Preserving the Evidentiary Strength of Your High-Value Electronic R&D Data—Part II

The following is Part II of a three-part series based on a one-hour webinar, which can be accessed in its entirety at: Webinar panelists are: Michael H. Elliott, president of Atrium Research; Randy Whitmeyer, Partner at Hutchison Law Group; and Tom Klaff, CEO of Surety. 

Part II – Minimizing Legal Risk in Today's eR&D World
By Randall M. Whitmeyer, Partner, Hutchison Law Group 

The growing use of electronic records and electronic lab notebooks by R&D organizations provides the potential for tremendous rewards in the form of improved workflows and collaboration, ease of access and searching, and greater integrity. However, any transition to an electronic R&D environment must be done carefully to minimize associated legal risks.  In this short article, I will provide some general pointers on avoiding legal problems that are often associated with today’s electronic workplace:

  • Everything is discoverable. Unfortunately, some employees tend to view e-mail and other electronic records (e.g., collaboration or chat tools) cavalierly, and record items that would not have been recorded in a more formal lab notebook or letter. In any transition to an integrated electronic system, organizations must educate their employees that electronic records are typically maintained (for good reasons) for a long period of time and are discoverable in any dispute that may arise regarding dates of invention or other matters. As can be seen from a casual review of headlines in the paper, much critical evidence in courtrooms today is electronic in nature, and can seriously damage a case. Training on new electronic systems and processes should include reminders on the permanence and future discovery of communications and items that may seem, to some, more “fleeting.”
    IT and legal personnel should also be involved in designing systems and procedures (including backup systems, record retention policies, and the like) to deal with inevitable litigation matters and document discovery requests. An ounce of planning can prevent a pound of frustration and wasted time in locating and providing documents in a future litigation.
  • Corroboration is necessary for patent ownership claims. In the traditional hard-copy world, scientists maintain hard-bound lab notebooks that are routinely “witnessed” and signed by other individuals. There is no rule or law specifically requiring use of such hard-copy notebooks in support of invention priority, reduction to practice and ownership claims. However, there is a general legal principle that a scientist or inventor can’t just claim a specific date of an invention without some “corroboration” in the form of other testimony or supporting records. In order to comply with this principle, companies must look to replace the traditional forms of corroboration (which of course were subject to challenge based on tampering, untimely “witnessing,” etc.) with new “corroboration” evidence when moving to an electronic laboratory notebook environment. The new systems must provide appropriate workflows, electronic-based witnessing, document integrity controls, and time-stamping to verify the substance and date of key innovations.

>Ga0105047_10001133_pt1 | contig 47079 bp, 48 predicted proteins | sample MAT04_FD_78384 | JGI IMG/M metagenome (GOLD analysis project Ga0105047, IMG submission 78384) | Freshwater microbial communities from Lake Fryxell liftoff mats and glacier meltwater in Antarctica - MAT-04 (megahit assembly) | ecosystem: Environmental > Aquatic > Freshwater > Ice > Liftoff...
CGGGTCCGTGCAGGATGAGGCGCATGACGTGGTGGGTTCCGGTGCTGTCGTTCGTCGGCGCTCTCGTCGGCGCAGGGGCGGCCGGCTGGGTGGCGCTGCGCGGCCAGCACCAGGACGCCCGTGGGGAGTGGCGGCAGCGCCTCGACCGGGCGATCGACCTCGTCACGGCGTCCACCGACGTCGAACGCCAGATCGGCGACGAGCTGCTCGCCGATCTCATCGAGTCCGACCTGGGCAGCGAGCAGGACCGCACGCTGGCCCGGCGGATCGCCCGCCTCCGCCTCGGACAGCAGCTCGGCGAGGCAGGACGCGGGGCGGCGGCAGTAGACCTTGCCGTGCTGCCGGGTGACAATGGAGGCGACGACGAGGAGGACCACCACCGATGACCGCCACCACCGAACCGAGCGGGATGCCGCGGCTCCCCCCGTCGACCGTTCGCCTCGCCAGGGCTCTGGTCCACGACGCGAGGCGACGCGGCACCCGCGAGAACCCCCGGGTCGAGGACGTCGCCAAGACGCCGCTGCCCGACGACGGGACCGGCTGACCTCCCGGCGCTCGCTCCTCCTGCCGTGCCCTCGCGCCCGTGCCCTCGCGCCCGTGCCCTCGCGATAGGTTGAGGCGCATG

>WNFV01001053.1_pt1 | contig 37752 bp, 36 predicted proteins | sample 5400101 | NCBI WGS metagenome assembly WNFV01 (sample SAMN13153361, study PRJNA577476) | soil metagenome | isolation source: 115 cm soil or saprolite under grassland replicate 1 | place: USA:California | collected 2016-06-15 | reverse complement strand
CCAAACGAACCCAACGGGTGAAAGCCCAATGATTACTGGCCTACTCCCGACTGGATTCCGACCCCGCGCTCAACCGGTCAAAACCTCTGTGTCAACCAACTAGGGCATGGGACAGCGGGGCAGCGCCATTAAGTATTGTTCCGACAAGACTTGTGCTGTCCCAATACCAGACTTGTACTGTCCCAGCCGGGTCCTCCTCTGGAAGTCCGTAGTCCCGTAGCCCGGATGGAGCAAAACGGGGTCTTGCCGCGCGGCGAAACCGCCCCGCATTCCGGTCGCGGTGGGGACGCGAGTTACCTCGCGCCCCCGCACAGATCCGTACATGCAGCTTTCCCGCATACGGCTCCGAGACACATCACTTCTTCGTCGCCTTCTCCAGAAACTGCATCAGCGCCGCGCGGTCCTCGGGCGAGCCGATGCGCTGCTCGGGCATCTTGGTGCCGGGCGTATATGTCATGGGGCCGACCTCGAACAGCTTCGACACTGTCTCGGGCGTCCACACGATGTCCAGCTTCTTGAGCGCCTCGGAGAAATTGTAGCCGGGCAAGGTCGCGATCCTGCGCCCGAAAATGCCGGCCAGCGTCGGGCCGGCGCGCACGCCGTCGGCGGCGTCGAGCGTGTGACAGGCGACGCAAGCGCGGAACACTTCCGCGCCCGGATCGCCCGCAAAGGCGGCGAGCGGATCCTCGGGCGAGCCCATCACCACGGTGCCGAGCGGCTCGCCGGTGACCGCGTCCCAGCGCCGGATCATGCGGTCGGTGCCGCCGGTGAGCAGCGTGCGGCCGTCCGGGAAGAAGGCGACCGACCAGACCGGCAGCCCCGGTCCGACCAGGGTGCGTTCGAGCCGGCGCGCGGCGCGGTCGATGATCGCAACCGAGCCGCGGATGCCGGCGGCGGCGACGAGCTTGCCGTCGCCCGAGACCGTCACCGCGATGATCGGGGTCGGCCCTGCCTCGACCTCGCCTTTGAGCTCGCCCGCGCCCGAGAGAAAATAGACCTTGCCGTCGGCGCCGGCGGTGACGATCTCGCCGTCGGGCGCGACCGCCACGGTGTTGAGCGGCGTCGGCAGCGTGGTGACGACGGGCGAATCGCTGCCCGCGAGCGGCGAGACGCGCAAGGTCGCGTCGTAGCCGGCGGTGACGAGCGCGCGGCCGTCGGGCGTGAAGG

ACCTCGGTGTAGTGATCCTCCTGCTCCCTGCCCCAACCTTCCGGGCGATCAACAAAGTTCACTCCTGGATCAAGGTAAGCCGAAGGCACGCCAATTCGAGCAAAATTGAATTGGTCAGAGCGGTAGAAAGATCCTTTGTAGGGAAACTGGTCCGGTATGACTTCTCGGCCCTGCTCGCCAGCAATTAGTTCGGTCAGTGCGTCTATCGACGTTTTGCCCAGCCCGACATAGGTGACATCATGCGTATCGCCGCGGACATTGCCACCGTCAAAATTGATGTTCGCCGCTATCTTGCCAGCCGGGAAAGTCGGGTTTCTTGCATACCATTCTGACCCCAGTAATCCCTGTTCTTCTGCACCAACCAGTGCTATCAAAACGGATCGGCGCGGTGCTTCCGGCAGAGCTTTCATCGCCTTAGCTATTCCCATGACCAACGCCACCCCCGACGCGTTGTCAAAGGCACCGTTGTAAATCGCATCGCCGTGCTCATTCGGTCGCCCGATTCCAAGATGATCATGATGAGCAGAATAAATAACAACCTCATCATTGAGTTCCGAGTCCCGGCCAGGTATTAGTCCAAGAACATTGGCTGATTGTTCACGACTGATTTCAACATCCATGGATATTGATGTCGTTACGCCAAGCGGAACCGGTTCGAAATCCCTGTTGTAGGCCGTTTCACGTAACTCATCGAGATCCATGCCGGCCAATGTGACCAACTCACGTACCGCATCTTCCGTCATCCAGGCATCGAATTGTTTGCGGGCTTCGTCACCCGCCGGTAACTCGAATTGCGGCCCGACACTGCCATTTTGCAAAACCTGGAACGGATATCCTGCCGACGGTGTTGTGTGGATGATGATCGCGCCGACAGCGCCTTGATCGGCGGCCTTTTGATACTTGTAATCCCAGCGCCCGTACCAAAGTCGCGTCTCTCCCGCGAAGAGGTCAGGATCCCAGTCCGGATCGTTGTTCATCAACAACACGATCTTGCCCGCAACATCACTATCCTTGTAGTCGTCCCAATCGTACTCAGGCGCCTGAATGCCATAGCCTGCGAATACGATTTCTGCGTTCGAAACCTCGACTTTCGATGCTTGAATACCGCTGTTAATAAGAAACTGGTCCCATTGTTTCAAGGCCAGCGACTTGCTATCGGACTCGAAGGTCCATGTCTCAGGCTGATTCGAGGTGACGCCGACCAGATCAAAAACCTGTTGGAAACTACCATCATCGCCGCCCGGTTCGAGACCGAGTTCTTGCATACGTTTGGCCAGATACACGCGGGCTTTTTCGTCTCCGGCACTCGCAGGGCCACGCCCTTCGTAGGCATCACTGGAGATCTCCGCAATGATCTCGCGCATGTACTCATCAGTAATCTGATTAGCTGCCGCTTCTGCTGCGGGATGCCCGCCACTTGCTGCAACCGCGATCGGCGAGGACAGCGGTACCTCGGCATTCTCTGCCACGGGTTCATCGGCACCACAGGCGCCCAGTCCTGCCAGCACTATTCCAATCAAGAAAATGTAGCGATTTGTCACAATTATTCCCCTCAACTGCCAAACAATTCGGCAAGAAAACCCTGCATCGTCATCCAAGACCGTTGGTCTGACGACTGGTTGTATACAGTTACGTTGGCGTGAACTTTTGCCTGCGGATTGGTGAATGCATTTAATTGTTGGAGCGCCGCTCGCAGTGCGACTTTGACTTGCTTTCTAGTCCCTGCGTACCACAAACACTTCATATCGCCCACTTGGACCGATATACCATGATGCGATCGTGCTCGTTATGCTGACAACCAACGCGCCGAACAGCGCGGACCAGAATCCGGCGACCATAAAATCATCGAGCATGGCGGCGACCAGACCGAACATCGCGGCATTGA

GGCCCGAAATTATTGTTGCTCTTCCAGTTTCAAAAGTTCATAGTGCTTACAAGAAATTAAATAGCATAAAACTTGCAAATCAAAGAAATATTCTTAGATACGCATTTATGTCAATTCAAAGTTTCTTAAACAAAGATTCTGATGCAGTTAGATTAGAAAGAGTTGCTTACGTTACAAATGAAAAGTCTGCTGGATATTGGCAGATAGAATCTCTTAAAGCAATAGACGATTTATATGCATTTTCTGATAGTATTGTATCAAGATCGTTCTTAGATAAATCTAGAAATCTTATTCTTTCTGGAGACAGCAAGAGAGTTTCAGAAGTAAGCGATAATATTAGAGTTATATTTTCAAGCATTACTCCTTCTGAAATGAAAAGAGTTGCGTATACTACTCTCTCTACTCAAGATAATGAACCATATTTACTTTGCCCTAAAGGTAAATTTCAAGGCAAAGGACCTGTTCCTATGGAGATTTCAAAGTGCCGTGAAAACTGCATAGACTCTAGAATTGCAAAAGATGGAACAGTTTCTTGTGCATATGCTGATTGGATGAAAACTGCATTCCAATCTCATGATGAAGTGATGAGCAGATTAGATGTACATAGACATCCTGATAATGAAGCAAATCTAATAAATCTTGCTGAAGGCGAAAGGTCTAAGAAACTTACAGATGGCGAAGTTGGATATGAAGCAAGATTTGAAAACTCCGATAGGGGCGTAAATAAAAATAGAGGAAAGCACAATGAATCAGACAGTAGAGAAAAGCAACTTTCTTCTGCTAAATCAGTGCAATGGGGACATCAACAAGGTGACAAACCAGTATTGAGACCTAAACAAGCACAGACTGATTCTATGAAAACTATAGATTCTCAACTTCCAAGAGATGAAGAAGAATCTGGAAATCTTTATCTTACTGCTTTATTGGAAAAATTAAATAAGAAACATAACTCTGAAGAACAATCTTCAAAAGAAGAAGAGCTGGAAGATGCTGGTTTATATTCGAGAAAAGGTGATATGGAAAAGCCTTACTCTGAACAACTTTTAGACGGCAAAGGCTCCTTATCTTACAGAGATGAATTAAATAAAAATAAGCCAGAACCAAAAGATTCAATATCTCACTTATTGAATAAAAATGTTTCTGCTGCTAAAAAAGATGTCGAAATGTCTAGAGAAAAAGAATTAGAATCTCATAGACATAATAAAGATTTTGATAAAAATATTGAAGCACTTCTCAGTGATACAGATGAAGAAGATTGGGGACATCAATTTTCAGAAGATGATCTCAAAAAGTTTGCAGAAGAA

• Keep those trade secrets safe as well! In most organizations, key intellectual property is embodied not only in patents but also in a whole host of information, techniques, and processes that are maintained as trade secrets and know-how. A company will lose its trade secrets if it does not take reasonable measures to protect them from disclosure to third parties. So a lax information security regime that does not include proper security hardware and software (such as firewalls and auditing tools), training, and procedures (such as the use of strong passwords and removal of “default” passwords when implementing systems) will lead to the loss of valuable trade secrets.
    In addition, in today’s business environment where outsourcing and other business collaborations are the rule and not the exception, failure to safeguard information received from third parties under confidentiality restrictions can also lead to severe legal problems with business partners. 
  • Develop a comprehensive information security policy. As some of the points above have shown, organizations moving critical R&D data to electronic form should develop a comprehensive information security policy to address and minimize legal risks. This policy should be created with input from accounting/audit control, general management, R&D, IT, and legal staff. Failure of a company’s officers and directors to recognize and address these risks is arguably a breach of these individuals’ fiduciary obligation to manage the organization in a reasonably prudent manner.
    Finally, if personal information is being managed by an organization, particular care must be taken to comply with a growing list of laws and regulations regarding the privacy of this personal information. These laws include not only HIPAA but also a number of recent laws requiring notification in the event of breach of information security involving personal information.     

With these guidelines in mind, an organization adopting electronic laboratory notebooks and other electronic records in the R&D space should be able to maintain its intellectual property and at the same time limit its other legal risks, while obtaining the benefits that newer technologies can provide.

Read Part I of this series.

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